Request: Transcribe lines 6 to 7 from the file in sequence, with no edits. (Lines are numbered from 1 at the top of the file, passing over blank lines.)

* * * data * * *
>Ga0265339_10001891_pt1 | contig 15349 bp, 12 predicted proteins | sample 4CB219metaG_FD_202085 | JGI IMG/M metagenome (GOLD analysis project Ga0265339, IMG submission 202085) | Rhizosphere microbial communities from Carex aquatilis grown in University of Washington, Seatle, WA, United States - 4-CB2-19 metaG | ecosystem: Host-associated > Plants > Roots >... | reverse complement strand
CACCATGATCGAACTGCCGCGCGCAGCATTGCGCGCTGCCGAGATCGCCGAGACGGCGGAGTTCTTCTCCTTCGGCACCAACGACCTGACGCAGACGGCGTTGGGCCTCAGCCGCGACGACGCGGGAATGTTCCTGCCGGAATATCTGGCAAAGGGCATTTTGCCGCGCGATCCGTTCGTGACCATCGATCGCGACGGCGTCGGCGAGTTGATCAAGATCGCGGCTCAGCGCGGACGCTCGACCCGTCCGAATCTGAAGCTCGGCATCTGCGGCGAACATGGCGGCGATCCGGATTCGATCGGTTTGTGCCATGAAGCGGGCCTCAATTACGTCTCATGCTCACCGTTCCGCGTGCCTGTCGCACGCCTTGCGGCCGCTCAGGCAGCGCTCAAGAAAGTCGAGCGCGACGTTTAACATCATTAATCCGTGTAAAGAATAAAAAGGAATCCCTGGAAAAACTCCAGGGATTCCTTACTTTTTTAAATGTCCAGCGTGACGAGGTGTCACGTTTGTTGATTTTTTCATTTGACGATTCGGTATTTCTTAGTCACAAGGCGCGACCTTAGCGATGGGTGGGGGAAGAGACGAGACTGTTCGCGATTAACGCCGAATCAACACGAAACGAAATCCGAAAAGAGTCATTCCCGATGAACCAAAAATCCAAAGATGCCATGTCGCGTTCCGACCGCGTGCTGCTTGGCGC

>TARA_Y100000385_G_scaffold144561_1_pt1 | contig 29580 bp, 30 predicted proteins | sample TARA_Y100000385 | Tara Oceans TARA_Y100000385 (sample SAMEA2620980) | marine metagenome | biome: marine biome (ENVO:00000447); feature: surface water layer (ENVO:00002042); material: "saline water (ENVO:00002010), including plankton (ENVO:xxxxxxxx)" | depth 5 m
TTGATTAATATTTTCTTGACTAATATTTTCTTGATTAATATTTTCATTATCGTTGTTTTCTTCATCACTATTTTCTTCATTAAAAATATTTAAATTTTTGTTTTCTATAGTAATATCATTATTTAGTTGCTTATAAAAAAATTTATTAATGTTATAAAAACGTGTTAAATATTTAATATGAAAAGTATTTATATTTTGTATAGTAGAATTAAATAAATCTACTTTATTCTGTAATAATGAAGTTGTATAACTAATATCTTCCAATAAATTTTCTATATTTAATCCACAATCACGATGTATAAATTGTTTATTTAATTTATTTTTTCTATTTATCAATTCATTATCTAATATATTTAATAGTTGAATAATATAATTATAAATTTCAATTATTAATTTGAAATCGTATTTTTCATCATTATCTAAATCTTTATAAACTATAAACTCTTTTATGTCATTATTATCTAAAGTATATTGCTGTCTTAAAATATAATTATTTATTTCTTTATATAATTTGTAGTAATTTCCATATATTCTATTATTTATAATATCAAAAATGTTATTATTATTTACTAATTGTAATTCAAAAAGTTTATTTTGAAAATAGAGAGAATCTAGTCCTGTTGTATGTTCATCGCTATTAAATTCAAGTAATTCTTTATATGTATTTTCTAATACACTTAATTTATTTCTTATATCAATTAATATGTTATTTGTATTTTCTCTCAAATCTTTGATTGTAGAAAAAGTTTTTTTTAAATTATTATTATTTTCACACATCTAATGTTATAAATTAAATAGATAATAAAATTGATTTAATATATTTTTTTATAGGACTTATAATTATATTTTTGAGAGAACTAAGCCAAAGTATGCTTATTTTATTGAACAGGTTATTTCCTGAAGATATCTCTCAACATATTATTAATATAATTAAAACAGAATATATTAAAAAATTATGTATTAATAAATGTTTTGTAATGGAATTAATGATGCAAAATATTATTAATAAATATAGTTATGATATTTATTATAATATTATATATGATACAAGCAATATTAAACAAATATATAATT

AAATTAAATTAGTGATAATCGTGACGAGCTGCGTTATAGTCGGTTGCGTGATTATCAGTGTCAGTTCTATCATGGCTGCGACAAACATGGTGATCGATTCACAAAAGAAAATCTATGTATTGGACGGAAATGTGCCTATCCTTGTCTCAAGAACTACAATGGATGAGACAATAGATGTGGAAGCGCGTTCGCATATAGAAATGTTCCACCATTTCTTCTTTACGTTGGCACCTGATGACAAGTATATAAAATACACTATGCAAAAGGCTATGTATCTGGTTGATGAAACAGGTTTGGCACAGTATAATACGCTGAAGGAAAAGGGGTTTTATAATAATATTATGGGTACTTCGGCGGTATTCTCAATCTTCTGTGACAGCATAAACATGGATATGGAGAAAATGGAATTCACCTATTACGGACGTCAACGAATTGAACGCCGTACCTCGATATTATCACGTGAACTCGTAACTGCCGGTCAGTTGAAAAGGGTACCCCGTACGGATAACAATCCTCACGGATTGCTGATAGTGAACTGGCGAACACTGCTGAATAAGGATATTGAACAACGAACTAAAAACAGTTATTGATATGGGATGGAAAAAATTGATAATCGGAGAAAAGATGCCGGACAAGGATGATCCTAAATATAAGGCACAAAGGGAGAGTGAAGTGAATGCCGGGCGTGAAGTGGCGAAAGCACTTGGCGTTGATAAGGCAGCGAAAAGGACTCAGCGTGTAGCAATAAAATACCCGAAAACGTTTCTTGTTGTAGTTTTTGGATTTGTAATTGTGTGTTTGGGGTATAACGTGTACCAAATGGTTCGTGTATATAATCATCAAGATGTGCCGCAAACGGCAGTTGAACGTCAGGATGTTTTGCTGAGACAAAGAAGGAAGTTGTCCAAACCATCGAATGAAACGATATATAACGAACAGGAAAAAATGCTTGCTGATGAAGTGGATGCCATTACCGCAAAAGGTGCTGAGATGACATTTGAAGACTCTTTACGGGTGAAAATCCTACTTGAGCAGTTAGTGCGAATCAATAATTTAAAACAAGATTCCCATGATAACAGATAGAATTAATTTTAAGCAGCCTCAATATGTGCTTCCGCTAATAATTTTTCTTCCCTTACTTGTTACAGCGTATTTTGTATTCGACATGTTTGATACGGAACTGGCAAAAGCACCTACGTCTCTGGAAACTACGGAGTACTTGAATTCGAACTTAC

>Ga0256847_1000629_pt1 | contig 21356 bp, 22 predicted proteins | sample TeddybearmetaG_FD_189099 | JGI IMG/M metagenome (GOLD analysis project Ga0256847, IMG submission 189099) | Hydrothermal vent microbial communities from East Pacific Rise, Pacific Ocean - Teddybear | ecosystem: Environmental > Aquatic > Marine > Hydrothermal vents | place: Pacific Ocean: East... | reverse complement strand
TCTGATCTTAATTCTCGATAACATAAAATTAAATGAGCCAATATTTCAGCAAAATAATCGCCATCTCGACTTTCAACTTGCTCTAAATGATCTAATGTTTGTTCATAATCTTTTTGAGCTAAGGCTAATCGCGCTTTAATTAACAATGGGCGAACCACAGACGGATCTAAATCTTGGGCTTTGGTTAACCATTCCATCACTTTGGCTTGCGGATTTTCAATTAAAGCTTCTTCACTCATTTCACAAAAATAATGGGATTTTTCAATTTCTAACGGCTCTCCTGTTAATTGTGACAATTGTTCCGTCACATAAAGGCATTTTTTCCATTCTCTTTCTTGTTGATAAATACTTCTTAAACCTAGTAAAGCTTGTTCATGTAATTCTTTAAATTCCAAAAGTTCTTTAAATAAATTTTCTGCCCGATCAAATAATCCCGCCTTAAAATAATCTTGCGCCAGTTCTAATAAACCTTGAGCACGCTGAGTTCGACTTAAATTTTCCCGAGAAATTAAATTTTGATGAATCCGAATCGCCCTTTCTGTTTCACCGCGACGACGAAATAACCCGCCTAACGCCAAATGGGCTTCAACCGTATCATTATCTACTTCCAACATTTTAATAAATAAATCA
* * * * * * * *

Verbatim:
>Ga0256847_1000629_pt1 | contig 21356 bp, 22 predicted proteins | sample TeddybearmetaG_FD_189099 | JGI IMG/M metagenome (GOLD analysis project Ga0256847, IMG submission 189099) | Hydrothermal vent microbial communities from East Pacific Rise, Pacific Ocean - Teddybear | ecosystem: Environmental > Aquatic > Marine > Hydrothermal vents | place: Pacific Ocean: East... | reverse complement strand
TCTGATCTTAATTCTCGATAACATAAAATTAAATGAGCCAATATTTCAGCAAAATAATCGCCATCTCGACTTTCAACTTGCTCTAAATGATCTAATGTTTGTTCATAATCTTTTTGAGCTAAGGCTAATCGCGCTTTAATTAACAATGGGCGAACCACAGACGGATCTAAATCTTGGGCTTTGGTTAACCATTCCATCACTTTGGCTTGCGGATTTTCAATTAAAGCTTCTTCACTCATTTCACAAAAATAATGGGATTTTTCAATTTCTAACGGCTCTCCTGTTAATTGTGACAATTGTTCCGTCACATAAAGGCATTTTTTCCATTCTCTTTCTTGTTGATAAATACTTCTTAAACCTAGTAAAGCTTGTTCATGTAATTCTTTAAATTCCAAAAGTTCTTTAAATAAATTTTCTGCCCGATCAAATAATCCCGCCTTAAAATAATCTTGCGCCAGTTCTAATAAACCTTGAGCACGCTGAGTTCGACTTAAATTTTCCCGAGAAATTAAATTTTGATGAATCCGAATCGCCCTTTCTGTTTCACCGCGACGACGAAATAACCCGCCTAACGCCAAATGGGCTTCAACCGTATCATTATCTACTTCCAACATTTTAATAAATAAATCA